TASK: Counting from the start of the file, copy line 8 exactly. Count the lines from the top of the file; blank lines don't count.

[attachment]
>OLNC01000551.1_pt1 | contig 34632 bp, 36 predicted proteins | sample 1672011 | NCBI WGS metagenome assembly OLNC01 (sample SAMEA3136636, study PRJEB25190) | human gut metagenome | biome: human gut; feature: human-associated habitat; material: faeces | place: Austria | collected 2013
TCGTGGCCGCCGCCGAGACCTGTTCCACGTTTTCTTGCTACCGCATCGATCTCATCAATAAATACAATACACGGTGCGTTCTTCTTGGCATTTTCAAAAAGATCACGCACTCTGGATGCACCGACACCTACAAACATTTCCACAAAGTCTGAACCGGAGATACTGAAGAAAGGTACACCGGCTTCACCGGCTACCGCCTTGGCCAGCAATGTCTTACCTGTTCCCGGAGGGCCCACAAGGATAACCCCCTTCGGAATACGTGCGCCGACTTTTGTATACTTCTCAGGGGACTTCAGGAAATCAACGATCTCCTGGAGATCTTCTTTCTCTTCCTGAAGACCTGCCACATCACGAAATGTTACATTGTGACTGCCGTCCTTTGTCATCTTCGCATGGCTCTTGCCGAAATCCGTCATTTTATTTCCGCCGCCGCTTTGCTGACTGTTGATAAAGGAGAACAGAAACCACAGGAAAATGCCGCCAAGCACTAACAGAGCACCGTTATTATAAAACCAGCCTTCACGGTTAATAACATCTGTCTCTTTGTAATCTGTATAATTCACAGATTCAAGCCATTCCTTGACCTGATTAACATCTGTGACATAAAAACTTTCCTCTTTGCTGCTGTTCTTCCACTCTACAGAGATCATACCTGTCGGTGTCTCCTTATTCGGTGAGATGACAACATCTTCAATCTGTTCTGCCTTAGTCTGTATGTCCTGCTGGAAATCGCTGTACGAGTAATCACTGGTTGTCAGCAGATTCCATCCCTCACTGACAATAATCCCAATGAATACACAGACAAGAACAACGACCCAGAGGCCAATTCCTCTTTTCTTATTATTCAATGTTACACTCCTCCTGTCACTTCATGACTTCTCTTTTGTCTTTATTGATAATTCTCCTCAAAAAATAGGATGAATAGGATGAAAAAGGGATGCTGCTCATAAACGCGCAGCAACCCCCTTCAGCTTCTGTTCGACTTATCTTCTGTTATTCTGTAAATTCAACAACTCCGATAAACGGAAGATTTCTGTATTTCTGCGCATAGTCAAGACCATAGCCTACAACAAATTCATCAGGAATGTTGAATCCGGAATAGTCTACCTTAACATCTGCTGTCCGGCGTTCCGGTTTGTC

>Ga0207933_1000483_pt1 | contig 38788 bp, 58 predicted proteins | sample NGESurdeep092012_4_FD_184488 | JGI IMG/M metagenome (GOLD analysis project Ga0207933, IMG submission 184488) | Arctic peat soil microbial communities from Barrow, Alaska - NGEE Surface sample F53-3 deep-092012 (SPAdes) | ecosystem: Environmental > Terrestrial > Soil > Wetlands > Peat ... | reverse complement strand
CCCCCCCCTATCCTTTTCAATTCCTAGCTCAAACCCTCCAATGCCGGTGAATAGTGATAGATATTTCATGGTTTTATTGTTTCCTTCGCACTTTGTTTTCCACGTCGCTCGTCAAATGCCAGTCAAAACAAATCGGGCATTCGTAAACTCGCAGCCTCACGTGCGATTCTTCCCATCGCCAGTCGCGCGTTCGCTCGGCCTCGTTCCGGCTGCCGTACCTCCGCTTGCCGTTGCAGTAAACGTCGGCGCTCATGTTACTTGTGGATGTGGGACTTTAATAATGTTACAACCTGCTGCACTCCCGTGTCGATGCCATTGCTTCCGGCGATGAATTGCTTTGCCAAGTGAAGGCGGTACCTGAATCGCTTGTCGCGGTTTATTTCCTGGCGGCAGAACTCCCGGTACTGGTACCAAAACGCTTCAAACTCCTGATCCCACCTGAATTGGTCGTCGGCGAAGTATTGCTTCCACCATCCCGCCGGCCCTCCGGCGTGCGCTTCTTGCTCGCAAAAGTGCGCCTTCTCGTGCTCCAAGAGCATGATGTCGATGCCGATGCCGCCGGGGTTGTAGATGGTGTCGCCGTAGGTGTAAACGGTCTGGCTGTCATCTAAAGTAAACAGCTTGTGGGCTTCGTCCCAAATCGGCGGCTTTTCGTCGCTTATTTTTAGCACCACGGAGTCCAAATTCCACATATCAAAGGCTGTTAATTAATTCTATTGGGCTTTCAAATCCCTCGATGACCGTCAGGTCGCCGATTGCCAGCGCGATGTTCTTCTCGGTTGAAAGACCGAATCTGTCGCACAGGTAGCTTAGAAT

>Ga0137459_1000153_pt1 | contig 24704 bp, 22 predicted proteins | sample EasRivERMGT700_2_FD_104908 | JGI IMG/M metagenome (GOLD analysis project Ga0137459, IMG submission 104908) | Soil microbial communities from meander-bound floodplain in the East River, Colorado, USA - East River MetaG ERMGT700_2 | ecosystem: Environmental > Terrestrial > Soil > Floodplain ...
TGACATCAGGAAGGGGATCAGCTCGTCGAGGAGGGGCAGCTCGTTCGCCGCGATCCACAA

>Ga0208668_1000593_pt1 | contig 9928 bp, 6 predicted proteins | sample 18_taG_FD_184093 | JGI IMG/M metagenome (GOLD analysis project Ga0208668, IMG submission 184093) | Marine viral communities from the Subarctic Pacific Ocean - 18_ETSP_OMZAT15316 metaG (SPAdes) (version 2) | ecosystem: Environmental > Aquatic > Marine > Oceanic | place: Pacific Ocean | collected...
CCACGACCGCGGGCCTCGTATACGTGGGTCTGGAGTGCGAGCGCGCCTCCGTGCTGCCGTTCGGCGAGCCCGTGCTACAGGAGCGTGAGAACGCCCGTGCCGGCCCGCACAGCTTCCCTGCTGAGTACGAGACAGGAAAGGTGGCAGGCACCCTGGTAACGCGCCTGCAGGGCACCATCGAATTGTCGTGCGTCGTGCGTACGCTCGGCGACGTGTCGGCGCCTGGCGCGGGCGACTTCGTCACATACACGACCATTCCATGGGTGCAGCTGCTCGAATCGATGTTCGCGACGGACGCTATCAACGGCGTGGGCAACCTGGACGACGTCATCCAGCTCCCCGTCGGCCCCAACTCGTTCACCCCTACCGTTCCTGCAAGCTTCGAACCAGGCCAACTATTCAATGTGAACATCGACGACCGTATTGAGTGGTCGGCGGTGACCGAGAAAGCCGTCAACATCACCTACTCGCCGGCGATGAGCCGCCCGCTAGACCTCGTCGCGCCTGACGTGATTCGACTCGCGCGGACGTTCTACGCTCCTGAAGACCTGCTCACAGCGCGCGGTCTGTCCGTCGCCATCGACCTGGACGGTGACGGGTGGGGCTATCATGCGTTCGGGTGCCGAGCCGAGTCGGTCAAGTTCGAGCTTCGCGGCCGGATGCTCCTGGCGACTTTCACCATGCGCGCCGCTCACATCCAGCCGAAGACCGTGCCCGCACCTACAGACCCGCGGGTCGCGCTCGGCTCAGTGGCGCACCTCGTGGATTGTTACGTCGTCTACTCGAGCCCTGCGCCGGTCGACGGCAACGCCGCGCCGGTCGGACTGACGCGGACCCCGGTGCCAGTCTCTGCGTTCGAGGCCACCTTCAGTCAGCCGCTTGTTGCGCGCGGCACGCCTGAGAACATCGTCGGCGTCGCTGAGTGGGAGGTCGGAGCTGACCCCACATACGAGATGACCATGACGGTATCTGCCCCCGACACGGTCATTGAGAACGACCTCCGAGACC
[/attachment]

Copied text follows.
CCACGACCGCGGGCCTCGTATACGTGGGTCTGGAGTGCGAGCGCGCCTCCGTGCTGCCGTTCGGCGAGCCCGTGCTACAGGAGCGTGAGAACGCCCGTGCCGGCCCGCACAGCTTCCCTGCTGAGTACGAGACAGGAAAGGTGGCAGGCACCCTGGTAACGCGCCTGCAGGGCACCATCGAATTGTCGTGCGTCGTGCGTACGCTCGGCGACGTGTCGGCGCCTGGCGCGGGCGACTTCGTCACATACACGACCATTCCATGGGTGCAGCTGCTCGAATCGATGTTCGCGACGGACGCTATCAACGGCGTGGGCAACCTGGACGACGTCATCCAGCTCCCCGTCGGCCCCAACTCGTTCACCCCTACCGTTCCTGCAAGCTTCGAACCAGGCCAACTATTCAATGTGAACATCGACGACCGTATTGAGTGGTCGGCGGTGACCGAGAAAGCCGTCAACATCACCTACTCGCCGGCGATGAGCCGCCCGCTAGACCTCGTCGCGCCTGACGTGATTCGACTCGCGCGGACGTTCTACGCTCCTGAAGACCTGCTCACAGCGCGCGGTCTGTCCGTCGCCATCGACCTGGACGGTGACGGGTGGGGCTATCATGCGTTCGGGTGCCGAGCCGAGTCGGTCAAGTTCGAGCTTCGCGGCCGGATGCTCCTGGCGACTTTCACCATGCGCGCCGCTCACATCCAGCCGAAGACCGTGCCCGCACCTACAGACCCGCGGGTCGCGCTCGGCTCAGTGGCGCACCTCGTGGATTGTTACGTCGTCTACTCGAGCCCTGCGCCGGTCGACGGCAACGCCGCGCCGGTCGGACTGACGCGGACCCCGGTGCCAGTCTCTGCGTTCGAGGCCACCTTCAGTCAGCCGCTTGTTGCGCGCGGCACGCCTGAGAACATCGTCGGCGTCGCTGAGTGGGAGGTCGGAGCTGACCCCACATACGAGATGACCATGACGGTATCTGCCCCCGACACGGTCATTGAGAACGACCTCCGAGACC